Off-Off Broadway and on the Spectrum

Nicholas, Elizabeth and their director, Kelly

Nicholas, Elizabeth and their director, Kelly Wisneski

It isn’t unusual for students in the Performing Arts Program at Holy Spirit School in Pequannock, NJ to rehearse in the science lab. With all the desks and lab stools pushed against the walls there is just enough room for a small group of cast members to run through a scene, a song or a dance number. On this particular afternoon Elizabeth and Nicholas, cast as Belle and Beast in this year’s production of Beauty and the Beast Jr, are working on perfecting a waltz under the guidance of their gifted choreographer, Rosemary Rado. Nothing at all unusual.  What is unique is the casting; both these eighth graders are “on the Spectrum” having been diagnosed with Asperger’s Syndrome.

Asperger’s  is a high functioning form of autism characterized by high intelligence, difficulties in social interactions and highly specialized areas of expertise. Often considered quirky by family and friends, Aspies, as Nicholas refers to himself and his co-star, often use formal language and fail to read non-verbal communication. Some may experience repetitive behaviors such as rocking or the flapping of hands. Also notable is a focus on one area of specialization: Elizabeth is an expert on faeries while Nicholas specializes in Disney animation and the history of Nintendo.

Elizabeth and Nicholas’ disability has enhanced their creativity, a characteristic that they share with many other Aspies. In addition to acting and singing, Elizabeth has written a book and many short stories and plays three instruments. While Nicholas is a visual artist who has designed posters for the school plays over the past two years in addition to creating his own series of cartoons. There is no scientific explanation for the connection between creativity and Asperger’s though there is some speculation that since they don’t pick up on the common social cues in their early school years that make children feel that they aren’t artistic, Aspies haven’t learned not to be creative. Others suggest a link between acting on stage and the way Aspies often act to get through daily life. For example, they will often laugh at jokes they don’t perceive as funny because they understand they should in that social situation.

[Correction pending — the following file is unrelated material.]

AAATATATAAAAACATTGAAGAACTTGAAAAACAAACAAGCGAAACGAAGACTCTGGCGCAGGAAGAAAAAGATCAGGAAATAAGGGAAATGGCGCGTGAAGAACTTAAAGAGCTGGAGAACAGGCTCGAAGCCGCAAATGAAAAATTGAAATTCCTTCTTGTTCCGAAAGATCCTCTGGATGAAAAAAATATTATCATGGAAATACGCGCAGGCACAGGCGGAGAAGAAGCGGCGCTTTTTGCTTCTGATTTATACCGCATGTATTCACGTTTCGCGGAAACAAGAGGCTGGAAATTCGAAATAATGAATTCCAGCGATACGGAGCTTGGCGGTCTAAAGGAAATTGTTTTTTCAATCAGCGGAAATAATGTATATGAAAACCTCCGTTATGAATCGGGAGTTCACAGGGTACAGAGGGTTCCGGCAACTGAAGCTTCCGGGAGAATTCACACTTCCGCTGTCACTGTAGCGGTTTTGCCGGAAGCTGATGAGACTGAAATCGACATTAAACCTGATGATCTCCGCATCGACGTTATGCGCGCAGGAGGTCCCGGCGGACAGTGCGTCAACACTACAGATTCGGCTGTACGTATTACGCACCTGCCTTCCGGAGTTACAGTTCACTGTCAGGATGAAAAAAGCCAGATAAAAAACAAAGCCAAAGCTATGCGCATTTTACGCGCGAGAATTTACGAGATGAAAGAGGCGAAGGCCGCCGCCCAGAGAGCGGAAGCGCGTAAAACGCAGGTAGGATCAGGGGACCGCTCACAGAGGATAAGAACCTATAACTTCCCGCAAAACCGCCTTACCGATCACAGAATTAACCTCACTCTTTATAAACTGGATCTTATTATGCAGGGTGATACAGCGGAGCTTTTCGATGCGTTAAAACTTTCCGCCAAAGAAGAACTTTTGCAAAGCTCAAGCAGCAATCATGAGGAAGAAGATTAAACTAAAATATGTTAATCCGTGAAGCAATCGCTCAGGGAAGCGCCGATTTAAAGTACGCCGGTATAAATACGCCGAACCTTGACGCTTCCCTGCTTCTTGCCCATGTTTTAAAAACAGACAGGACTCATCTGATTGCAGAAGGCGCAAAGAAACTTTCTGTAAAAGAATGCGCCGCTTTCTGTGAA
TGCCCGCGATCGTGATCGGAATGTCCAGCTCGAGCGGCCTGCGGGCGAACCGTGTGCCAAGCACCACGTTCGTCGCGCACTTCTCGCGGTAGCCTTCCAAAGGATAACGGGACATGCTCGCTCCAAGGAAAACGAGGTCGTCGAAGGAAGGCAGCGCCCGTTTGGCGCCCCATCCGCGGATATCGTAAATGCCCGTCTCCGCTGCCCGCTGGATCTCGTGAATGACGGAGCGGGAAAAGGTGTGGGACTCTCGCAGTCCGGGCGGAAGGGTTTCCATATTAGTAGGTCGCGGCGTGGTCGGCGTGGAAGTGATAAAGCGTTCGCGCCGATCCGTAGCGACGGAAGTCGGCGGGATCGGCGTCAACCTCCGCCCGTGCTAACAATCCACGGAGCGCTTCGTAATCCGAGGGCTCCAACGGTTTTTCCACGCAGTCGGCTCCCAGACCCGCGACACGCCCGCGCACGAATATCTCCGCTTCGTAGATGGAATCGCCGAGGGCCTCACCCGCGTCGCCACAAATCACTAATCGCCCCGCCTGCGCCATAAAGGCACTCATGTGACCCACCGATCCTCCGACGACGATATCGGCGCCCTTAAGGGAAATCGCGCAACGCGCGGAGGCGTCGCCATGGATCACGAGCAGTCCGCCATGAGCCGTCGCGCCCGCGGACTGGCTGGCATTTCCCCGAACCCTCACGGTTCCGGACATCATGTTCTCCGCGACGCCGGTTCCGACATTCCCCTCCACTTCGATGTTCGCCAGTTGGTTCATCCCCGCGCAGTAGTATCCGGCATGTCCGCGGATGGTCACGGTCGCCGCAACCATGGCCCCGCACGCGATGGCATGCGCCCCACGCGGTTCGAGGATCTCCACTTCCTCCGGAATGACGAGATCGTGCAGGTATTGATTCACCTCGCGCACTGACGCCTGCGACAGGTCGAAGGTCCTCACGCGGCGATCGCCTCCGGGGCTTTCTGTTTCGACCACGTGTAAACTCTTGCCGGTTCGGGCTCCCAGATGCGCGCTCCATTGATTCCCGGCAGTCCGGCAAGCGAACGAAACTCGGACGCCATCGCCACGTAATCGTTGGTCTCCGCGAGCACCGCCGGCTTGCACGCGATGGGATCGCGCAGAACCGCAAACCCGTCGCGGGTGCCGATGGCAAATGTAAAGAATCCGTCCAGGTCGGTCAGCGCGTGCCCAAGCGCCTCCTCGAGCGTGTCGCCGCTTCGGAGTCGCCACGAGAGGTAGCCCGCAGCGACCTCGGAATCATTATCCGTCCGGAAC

Even with their creativity, acting does pose some difficulties for both Nicholas and Elizabeth, as well as those who work with them. The show’s director, Kelly Wisneski,  has observed that problems are often found where they are least expected: “Simple things that would not bother most kids can become big problems for them, such as the need to wear eyeliner or endure the sound of certain costume fabrics rubbing against one another.” Cathy Prior, co-director, puts their disabilities in perspective by considering them in light of their neurotypical peers “It’s hard to get children to really become a character in a performance. [But] these two children really put themselves into the part and thus their success as the two stars of the show.”